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Greater progression of age-related aortic stiffening in adults with poor trunk flexibility : A 5-year longitudinal study. / Gando, Yuko; Murakami, Haruka; Yamamoto, Kenta; Kawakami, Ryoko; Ohno, Harumi; Sawada, Susumu; Miyatake, Nobuyuki; Miyachi, Motohiko.

In: Frontiers in Physiology, Vol. 8, No. JUN, 454, 30.06.2017.

Research output: Contribution to journalArticle

Gando, Yuko ; Murakami, Haruka ; Yamamoto, Kenta ; Kawakami, Ryoko ; Ohno, Harumi ; Sawada, Susumu ; Miyatake, Nobuyuki ; Miyachi, Motohiko. / Greater progression of age-related aortic stiffening in adults with poor trunk flexibility : A 5-year longitudinal study. In: Frontiers in Physiology. 2017 ; Vol. 8, No. JUN.
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AU - Gando, Yuko

AU - Murakami, Haruka

AU - Yamamoto, Kenta

AU - Kawakami, Ryoko

AU - Ohno, Harumi

AU - Sawada, Susumu

AU - Miyatake, Nobuyuki

AU - Miyachi, Motohiko

PY - 2017/6/30

Y1 - 2017/6/30

N2 - Purpose: Having a low level of physical fitness, especially cardiorespiratory fitness, appears to accelerate age-related aortic stiffening. Whereas, some studies have reported that trunk flexibility is a component of physical fitness, it is also negatively associated with arterial stiffening independent of cardiorespiratory fitness in cross-sectional studies. However, no long-term longitudinal study has determined whether poor trunk flexibility accelerates the progression of age-related aortic stiffening. We examined trunk flexibility and aortic stiffness progression in a 5-year longitudinal study. Methods and Results: A total of 305 apparently healthy men and women participated in this study (49.6 ± 9.5 years of age). Trunk flexibility was measured using a sit-and-reach test. Aortic stiffness was assessed using carotid-femoral pulse wave velocity (cfPWV) at baseline and after 5 years. Analysis of covariance (ANCOVA) was used to assess the association of the annual rate of cfPWV across flexibility levels (low, middle, high). There were no significant differences in baseline cfPWV among the three groups (835 ± 164, 853 ± 140, 855 ± 2.68 cm/s; P = 0.577). Annual ?cfPWV was significantly higher in the low-flexibility group than in the high-flexibility group (P = 0.009). ANCOVA revealed an inverse relationship between flexibility level and annual ΔcfPWV (14.41 ± 2.73, 9.79 ± 2.59, 2.62 ± 2.68 cm/s/year; P for trend = 0.011). Multiple regression analysis revealed that baseline sit and reach (β = -0.12, -0.70 to -0.01) was independently correlated with ?cfPWV following adjustment for baseline peak oxygen uptake, age, sex, body fat, heart rate, and cfPWV. The 5-year change in cfPWV was not significantly correlated with 5-year change in sit-and-reach performance (P = 0.859). Conclusion: Poor trunk flexibility is associated with greater progression of age-related aortic stiffening in healthy adults. However, we failed to confirm a significant association between 5-year change in aortic stiffness and 5-year change in trunk flexibility. The association between increased age-related increase in aortic stiffness and deterioration in flexibility due to age may require observation for more than 5 years.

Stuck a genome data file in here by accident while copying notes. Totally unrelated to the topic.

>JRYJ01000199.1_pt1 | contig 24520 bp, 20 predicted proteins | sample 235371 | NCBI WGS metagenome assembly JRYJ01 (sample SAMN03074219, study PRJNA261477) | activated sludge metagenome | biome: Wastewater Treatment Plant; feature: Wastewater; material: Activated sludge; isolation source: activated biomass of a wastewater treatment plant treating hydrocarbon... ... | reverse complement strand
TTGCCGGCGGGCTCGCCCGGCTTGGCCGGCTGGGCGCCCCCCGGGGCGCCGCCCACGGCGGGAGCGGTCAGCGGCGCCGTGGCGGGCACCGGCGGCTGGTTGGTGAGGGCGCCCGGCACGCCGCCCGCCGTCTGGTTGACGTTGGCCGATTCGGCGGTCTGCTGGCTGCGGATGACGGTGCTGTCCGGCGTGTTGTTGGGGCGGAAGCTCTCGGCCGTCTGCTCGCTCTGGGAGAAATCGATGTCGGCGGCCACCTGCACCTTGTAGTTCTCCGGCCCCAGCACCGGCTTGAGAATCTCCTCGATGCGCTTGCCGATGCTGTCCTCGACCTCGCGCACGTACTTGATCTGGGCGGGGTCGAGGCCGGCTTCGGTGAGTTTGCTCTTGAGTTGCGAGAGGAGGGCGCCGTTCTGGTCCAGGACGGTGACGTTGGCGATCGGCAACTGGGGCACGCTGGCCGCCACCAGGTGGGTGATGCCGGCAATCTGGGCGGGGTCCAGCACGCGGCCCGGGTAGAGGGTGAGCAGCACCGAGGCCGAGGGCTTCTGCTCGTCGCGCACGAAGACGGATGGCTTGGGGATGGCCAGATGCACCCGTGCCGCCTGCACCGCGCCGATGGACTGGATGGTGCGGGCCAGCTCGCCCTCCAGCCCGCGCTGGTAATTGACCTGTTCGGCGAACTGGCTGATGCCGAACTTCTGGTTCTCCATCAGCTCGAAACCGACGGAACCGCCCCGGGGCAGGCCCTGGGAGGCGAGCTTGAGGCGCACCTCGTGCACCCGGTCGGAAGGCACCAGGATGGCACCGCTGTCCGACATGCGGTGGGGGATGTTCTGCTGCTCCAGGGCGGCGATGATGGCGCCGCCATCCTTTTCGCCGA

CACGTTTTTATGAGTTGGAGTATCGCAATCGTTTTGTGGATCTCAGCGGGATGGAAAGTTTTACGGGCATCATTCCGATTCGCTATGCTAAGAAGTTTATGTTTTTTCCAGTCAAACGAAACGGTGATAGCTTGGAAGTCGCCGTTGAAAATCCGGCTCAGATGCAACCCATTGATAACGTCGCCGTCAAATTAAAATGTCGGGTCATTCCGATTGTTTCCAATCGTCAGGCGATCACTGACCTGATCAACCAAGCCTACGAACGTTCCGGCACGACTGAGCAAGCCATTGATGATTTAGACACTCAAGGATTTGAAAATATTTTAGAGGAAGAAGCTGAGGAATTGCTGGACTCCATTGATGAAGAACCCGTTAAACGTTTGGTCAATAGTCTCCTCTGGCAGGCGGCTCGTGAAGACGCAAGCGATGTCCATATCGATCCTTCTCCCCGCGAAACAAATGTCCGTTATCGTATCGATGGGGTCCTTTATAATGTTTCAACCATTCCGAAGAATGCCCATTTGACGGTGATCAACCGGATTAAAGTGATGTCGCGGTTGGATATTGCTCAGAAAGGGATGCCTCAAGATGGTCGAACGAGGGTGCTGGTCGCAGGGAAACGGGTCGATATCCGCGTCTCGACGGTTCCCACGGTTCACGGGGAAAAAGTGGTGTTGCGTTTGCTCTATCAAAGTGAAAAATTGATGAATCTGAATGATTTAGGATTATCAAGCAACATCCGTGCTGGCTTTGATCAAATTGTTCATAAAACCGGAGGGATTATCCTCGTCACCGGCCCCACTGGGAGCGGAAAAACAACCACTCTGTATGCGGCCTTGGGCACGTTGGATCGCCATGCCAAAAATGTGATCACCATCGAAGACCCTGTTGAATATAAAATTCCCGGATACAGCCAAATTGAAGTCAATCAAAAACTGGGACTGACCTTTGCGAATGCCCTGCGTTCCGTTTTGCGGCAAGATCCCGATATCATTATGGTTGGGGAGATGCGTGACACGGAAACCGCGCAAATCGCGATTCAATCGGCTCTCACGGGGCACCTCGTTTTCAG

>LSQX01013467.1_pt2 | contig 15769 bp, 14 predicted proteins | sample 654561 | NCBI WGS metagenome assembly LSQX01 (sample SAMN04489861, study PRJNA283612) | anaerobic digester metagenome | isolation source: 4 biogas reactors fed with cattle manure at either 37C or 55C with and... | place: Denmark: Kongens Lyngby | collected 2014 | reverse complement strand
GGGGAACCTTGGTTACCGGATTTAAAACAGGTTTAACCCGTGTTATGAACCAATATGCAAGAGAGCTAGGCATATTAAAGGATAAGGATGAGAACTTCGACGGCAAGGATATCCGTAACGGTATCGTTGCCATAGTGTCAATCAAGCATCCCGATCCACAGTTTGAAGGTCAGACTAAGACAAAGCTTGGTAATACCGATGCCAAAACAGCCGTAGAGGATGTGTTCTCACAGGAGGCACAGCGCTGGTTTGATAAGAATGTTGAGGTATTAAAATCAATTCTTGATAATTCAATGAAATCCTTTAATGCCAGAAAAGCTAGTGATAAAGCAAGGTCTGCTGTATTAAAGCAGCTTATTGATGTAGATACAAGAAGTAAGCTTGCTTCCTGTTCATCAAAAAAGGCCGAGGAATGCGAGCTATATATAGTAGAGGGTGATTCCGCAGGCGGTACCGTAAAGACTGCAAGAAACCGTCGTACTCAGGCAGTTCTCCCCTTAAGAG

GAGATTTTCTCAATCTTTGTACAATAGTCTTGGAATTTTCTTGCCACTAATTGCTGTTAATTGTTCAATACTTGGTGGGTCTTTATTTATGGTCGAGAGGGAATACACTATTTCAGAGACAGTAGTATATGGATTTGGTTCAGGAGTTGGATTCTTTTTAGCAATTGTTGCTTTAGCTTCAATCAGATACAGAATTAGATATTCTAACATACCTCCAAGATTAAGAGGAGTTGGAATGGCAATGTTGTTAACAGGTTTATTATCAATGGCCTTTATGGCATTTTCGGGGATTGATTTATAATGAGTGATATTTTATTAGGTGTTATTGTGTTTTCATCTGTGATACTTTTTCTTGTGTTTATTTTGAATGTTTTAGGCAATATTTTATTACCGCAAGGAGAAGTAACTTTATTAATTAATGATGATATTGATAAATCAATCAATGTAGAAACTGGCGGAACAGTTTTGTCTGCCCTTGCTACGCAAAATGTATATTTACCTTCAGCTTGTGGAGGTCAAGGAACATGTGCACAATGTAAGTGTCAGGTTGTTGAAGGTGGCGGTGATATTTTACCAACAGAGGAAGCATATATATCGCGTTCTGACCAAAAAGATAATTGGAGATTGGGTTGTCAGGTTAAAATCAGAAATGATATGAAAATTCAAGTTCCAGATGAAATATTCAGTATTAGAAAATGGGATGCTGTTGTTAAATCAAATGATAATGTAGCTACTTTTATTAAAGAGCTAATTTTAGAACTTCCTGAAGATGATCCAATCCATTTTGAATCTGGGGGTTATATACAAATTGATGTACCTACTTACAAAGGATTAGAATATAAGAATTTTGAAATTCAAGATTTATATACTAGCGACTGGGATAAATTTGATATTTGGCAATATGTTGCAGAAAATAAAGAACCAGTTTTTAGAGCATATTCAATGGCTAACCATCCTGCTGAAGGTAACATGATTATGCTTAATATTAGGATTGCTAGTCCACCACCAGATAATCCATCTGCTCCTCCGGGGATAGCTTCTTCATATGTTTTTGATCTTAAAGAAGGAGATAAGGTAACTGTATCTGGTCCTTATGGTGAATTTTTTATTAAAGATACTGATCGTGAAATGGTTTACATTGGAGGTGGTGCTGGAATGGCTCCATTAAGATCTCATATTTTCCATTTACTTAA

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KW - Arteriosclerosis

KW - Fitness

KW - Primary prevention